Jonathan Thompson on the grid


KDNK, a public radio station in Carbondale, Colo., regularly interviews High Country News writers and editors, in a feature they call "Sounds of the High Country."

Electrical sounds courtesy of Lonemonk,
Horns courtesy of Robinhood76,
Yelling courtesy of stephsinger22,
Wind turbine courtesy of Andy Gardner,

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The power grid may determine whether we can kick our carbon habit
Ron Dickerson
Ron Dickerson
May 30, 2013 02:32 PM
Using the Sept 2011 event as a springboard for a discussion on high voltage grid expansion and global climate change conflates the issues. Moreover, it misses the mark on the cause of the blackout. An error that started with technician failing to put a mark on the right breaker is the type of contingency that system operators are required to be prepared for, and, transmission ratepayers are paying for:

FERC's Key Findings, Causes, and Recommendations:
The September 8, 2011, event showed that the system was not being operated in a
secure N-1 state. This failure stemmed primarily from weaknesses in two broad areas—
operations planning and real-time situational awareness—which, if done properly, would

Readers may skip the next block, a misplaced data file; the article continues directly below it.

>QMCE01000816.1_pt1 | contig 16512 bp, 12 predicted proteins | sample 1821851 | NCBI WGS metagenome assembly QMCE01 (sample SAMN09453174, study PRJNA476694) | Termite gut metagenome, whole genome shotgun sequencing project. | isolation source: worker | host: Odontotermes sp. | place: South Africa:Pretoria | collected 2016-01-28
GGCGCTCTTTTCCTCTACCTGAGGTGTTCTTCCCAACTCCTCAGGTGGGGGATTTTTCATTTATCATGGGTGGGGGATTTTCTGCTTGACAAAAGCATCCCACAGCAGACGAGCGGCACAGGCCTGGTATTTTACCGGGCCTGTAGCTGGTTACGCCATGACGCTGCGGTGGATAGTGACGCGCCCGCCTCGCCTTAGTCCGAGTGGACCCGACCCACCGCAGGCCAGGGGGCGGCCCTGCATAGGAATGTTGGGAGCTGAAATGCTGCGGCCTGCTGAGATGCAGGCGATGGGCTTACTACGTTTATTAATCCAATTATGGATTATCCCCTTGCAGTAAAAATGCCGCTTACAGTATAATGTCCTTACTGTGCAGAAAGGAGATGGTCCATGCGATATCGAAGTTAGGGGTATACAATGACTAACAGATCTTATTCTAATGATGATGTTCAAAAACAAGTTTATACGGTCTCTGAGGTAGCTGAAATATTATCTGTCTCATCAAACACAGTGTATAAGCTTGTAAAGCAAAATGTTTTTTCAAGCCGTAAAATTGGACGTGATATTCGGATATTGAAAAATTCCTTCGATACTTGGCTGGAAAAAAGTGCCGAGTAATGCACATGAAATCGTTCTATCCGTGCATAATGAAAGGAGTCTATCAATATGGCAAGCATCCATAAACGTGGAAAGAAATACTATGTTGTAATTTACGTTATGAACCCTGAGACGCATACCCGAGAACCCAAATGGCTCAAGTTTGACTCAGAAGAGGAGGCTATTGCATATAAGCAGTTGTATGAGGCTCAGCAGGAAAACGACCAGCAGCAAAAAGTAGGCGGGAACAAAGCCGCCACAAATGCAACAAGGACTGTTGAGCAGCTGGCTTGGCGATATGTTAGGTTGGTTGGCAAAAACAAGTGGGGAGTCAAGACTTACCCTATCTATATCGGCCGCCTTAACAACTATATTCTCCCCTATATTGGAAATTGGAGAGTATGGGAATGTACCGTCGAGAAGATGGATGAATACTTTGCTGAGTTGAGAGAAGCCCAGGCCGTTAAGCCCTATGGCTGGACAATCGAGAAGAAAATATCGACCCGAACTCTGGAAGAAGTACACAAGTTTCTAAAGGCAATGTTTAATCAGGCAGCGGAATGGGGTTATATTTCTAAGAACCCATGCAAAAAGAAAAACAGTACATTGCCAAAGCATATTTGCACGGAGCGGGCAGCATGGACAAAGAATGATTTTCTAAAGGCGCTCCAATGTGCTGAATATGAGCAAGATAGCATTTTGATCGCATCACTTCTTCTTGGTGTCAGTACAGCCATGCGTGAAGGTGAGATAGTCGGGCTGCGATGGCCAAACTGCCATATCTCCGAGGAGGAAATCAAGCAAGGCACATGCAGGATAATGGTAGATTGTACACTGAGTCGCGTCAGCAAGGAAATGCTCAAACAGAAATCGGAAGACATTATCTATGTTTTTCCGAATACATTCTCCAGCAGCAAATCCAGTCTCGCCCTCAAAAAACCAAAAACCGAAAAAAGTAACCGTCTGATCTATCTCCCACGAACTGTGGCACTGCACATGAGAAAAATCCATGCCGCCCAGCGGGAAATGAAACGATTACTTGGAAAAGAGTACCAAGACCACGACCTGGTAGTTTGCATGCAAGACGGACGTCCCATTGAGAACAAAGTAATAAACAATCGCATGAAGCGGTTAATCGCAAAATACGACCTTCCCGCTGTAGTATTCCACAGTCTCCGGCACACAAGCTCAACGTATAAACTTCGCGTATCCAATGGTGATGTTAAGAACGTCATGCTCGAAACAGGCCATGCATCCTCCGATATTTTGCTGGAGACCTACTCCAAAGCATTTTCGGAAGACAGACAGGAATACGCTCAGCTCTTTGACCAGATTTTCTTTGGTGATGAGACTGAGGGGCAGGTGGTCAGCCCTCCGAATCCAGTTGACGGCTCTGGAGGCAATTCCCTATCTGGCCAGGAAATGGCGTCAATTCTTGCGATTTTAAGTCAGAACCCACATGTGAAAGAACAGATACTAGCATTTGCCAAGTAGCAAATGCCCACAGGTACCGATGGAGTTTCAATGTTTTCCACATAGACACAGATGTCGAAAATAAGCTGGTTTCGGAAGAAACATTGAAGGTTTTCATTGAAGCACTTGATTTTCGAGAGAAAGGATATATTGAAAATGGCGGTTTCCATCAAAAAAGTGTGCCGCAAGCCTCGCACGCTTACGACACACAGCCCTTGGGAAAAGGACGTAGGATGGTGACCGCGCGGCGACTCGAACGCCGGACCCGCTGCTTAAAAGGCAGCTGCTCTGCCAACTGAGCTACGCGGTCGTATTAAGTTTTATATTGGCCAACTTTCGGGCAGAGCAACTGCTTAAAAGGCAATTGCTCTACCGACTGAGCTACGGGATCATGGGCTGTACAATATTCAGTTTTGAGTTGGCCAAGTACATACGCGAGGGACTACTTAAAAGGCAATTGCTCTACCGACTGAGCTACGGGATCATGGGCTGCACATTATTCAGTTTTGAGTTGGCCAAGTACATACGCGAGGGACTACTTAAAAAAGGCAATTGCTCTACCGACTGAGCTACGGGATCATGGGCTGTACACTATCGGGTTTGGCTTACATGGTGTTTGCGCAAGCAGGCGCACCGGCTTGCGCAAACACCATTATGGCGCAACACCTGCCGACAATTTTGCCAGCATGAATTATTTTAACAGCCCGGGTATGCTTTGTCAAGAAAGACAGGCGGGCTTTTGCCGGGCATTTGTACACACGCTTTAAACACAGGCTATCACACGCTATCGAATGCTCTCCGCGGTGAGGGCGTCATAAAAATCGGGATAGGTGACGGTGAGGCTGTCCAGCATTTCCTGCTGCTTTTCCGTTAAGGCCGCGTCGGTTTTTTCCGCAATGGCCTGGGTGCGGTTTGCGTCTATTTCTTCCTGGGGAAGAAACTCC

have allowed system operators to proactively operate the system in a secure N-1 state
during normal system conditions and to restore the system to a secure N-1 state as soon
as possible, but no longer than 30 minutes. Without adequate planning and situational
awareness, entities responsible for operating and overseeing the transmission system
could not ensure reliable operations within System Operating Limits (SOLs) or prevent
cascading outages in the event of a single contingency. As demonstrated in Appendix
C, inadequate situational awareness and planning were also identified as causes of the
2003 blackout that affected an estimated 50 million people in the United States and

Jonathan Thompson
Jonathan Thompson Subscriber
May 30, 2013 02:55 PM
Ron. Good point. But I think if you read the story itself: , you'll see that I do lay out the cause of the blackout pretty clearly. And I would say that I use the San Diego event as a springboard for talking about the intricacies of the grid in general -- not just climate change and high voltage grid expansion -- which includes its vulnerabilities, its threats (including climate change) and what might be done to make it better (which includes making the grid smarter, or improving real-time situational awareness, as your comment notes). I'm not arguing that climate change caused the San Diego blackout, by any means, though the unseasonably hot day certainly could have added stress to the system on that day. Thank you for the feedback.